Two Marines and the KC-46 supply chain

Using skills they developed in the Marine Corps, two veterans work side by side with suppliers across the country to build the world’s most advanced multi-mission aerial refueler.

April 04, 2023 in Defense

Perhaps it’s no coincidence that Troy Montgomery and Bill Goggins work together in the KC-46 supply chain. Both say their previous jobs – and service to their country – prepared them for their current roles.

“What I do day to day is all stuff I learned in the Marine Corps,” said Montgomery, who is a KC-46 procurement agent. “Project management, communication, following up – some of those basic things I learned from being a Marine NCO (noncommissioned officer) is what I employ day to day in this program.”

Goggins, a retired colonel from the Marine Corps Reserve, said learning how to be a leader in the Marines has helped him succeed as a KC-46 supplier program manager.

“Leadership is really about teamwork,” Goggins said. “The best idea isn’t usually your own – it’s usually somebody on your team. It’s just a matter of nurturing them and getting them to put forth the ideas.”

Troy Montgomery (left) and Bill Goggins (right) use skills they developed in the United States Marine Corps to help run the KC-46 supply chain. Troy Montgomery (left) and Bill Goggins (right) use skills they developed in the United States Marine Corps to help run the KC-46 supply chain.

Goggins constantly employed teamwork as a First Marine Expeditionary Force (I MEF) command element liaison officer and future operations planning leader during Operation Iraqi Freedom. Now, he teams up with suppliers to help create the world’s most advanced multi-mission aerial refueler.

“Without our suppliers, we wouldn’t be able to deliver these airplanes,” Goggins said. “We have to work side by side, shoulder to shoulder. And we are absolutely doing that.”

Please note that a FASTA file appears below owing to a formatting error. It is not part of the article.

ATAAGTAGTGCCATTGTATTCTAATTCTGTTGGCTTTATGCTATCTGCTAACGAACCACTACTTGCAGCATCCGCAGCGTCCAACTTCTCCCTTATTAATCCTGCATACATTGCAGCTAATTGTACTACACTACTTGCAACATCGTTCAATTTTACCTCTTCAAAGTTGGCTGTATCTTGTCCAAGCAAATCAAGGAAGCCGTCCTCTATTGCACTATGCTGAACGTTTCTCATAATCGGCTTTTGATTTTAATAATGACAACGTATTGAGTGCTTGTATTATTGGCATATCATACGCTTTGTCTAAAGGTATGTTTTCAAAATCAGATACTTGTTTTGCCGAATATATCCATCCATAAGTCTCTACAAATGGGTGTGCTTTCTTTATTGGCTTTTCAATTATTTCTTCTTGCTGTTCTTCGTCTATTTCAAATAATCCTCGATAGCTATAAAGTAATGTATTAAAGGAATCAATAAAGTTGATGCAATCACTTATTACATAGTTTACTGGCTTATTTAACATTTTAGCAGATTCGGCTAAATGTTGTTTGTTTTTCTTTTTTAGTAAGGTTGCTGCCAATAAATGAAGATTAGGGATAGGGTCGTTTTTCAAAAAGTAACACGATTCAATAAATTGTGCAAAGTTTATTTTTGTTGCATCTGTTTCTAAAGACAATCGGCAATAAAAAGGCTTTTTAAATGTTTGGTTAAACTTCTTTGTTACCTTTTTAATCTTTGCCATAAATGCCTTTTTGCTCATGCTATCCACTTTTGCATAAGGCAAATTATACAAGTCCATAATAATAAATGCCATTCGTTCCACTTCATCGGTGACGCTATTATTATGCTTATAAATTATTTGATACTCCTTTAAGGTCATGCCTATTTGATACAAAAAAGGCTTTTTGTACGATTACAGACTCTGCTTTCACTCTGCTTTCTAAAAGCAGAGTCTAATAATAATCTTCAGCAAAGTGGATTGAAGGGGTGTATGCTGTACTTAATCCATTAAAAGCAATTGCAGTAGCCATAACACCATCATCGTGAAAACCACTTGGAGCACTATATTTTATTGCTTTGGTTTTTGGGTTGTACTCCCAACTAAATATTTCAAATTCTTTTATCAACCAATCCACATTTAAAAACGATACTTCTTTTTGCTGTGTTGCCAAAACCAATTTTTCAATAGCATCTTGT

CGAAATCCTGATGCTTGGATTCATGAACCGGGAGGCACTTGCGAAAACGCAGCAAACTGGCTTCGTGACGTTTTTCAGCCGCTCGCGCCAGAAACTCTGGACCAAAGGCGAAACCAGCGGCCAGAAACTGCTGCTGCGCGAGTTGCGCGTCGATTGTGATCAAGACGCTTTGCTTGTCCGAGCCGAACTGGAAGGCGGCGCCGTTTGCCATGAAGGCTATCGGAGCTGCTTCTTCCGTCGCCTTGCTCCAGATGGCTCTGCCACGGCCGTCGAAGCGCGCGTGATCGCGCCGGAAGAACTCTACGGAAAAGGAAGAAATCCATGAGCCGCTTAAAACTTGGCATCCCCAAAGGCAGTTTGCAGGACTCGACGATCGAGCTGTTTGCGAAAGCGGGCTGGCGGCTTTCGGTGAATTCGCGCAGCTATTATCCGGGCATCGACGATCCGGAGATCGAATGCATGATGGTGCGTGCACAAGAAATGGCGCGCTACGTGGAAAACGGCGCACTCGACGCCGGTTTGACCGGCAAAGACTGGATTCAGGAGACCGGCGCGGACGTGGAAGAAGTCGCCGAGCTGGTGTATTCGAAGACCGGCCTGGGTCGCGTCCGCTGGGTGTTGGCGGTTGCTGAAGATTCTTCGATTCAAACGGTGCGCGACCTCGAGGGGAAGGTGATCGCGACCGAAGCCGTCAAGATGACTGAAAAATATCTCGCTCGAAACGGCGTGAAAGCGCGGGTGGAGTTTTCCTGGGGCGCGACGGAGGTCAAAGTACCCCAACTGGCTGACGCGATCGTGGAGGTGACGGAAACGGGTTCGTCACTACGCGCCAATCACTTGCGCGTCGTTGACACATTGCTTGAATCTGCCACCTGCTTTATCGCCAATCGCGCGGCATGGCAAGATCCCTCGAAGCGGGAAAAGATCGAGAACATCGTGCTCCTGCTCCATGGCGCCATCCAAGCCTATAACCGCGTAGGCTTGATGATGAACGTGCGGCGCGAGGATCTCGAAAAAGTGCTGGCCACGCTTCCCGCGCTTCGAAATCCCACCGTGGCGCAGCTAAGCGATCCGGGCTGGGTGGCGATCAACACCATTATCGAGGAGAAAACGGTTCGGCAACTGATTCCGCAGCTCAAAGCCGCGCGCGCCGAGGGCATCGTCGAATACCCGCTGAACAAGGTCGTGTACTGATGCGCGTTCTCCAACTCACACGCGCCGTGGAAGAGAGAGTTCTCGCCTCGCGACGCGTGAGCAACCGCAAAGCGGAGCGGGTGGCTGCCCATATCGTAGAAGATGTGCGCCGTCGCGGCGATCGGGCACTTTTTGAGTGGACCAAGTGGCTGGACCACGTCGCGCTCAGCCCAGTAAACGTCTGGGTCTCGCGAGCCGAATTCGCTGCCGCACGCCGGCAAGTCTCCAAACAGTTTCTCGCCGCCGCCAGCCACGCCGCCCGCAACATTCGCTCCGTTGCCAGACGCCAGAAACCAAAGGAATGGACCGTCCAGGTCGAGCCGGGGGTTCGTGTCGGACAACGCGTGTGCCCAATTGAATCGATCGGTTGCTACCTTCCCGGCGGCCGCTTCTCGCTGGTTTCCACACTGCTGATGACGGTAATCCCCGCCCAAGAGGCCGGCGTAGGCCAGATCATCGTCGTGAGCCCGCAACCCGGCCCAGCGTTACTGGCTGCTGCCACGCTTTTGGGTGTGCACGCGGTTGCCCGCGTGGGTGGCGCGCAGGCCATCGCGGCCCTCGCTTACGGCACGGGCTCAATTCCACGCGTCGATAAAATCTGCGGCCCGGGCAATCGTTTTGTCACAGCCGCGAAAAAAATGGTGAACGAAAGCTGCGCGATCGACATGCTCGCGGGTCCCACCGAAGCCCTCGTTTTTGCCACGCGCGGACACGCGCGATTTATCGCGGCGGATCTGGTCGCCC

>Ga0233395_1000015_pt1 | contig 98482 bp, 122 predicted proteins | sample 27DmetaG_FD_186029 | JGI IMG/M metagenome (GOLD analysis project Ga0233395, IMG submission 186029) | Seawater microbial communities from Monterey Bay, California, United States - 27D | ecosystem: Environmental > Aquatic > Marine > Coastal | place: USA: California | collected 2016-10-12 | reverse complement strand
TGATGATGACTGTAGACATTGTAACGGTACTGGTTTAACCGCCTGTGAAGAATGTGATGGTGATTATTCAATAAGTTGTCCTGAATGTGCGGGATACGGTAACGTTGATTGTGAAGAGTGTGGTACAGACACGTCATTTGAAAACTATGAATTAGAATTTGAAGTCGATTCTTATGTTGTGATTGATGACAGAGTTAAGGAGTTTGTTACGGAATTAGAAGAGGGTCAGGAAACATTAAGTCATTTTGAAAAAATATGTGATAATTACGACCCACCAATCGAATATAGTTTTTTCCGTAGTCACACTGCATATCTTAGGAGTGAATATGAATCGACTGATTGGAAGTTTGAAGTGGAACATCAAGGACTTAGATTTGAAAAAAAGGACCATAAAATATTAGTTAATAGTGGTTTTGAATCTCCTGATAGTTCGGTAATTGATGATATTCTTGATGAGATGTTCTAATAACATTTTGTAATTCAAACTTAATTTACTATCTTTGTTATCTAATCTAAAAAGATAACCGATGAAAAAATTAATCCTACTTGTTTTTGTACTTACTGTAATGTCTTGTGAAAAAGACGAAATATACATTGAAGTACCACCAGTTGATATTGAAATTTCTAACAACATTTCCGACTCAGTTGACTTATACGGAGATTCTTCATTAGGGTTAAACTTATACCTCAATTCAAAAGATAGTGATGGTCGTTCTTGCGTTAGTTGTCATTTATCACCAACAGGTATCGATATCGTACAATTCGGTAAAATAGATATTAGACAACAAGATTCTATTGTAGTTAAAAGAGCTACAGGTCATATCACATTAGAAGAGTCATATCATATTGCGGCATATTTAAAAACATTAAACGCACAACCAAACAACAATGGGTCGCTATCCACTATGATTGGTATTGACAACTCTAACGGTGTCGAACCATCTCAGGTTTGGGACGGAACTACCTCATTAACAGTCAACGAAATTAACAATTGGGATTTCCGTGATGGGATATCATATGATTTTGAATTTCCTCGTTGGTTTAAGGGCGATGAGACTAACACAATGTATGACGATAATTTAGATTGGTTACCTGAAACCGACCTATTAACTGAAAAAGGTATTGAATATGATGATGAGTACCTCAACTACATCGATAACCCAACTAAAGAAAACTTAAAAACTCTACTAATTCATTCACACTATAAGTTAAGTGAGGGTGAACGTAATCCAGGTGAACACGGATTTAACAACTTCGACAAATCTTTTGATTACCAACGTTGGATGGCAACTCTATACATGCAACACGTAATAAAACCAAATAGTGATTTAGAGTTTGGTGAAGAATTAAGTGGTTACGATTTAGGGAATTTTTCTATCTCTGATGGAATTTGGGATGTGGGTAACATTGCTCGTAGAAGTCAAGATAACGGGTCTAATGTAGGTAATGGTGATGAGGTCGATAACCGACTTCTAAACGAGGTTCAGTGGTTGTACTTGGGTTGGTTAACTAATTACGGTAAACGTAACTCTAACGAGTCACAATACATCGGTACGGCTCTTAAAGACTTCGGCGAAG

Having visited some of the more than 650 businesses and 37,000 American workers who supply the KC-46 program in 43 states, Goggins noticed one theme was synonymous everywhere he went.

“What I saw at every turn was pride that they’re (supplying for) this airplane,” he said. “There are lots of veterans at these businesses and lots of pride that goes with that – not only for their service but their continued ability to contribute to national security by providing parts that are going to go into U.S. Air Force airplanes.”

That level of pride in the Pegasus extends to Montgomery, a self-proclaimed “total aviation geek” who joined the Marines out of high school and worked as a flight equipment technician during two tours in Iraq.

“It supports everything. It’s the backbone of military aviation,” Montgomery said of the KC-46A, which was cleared by Air Mobility Command for global deployment – including combat operations – last September.

Like Goggins, Montgomery has connected with suppliers across America whose components bring the tanker to life.

“I have suppliers in New Hampshire, Pennsylvania and California. I have suppliers in Texas. I have suppliers just down the street here in Washington state,” Montgomery said. “It’s made all over the country. It’s truly an American-made aircraft.”

Goggins marveled at how thousands of components from hundreds of suppliers come together to form the multi-mission tanker.

“Whenever I walk out into the factory floor, it’s like watching magic happen,” he said. “To think all of these components – thousands of components – have to be integrated into the airplane, work together and do what they’re designed to do is just amazing.

“Our suppliers see that and they want to be a part of that. And it’s why I really enjoy coming into work each day,” he said.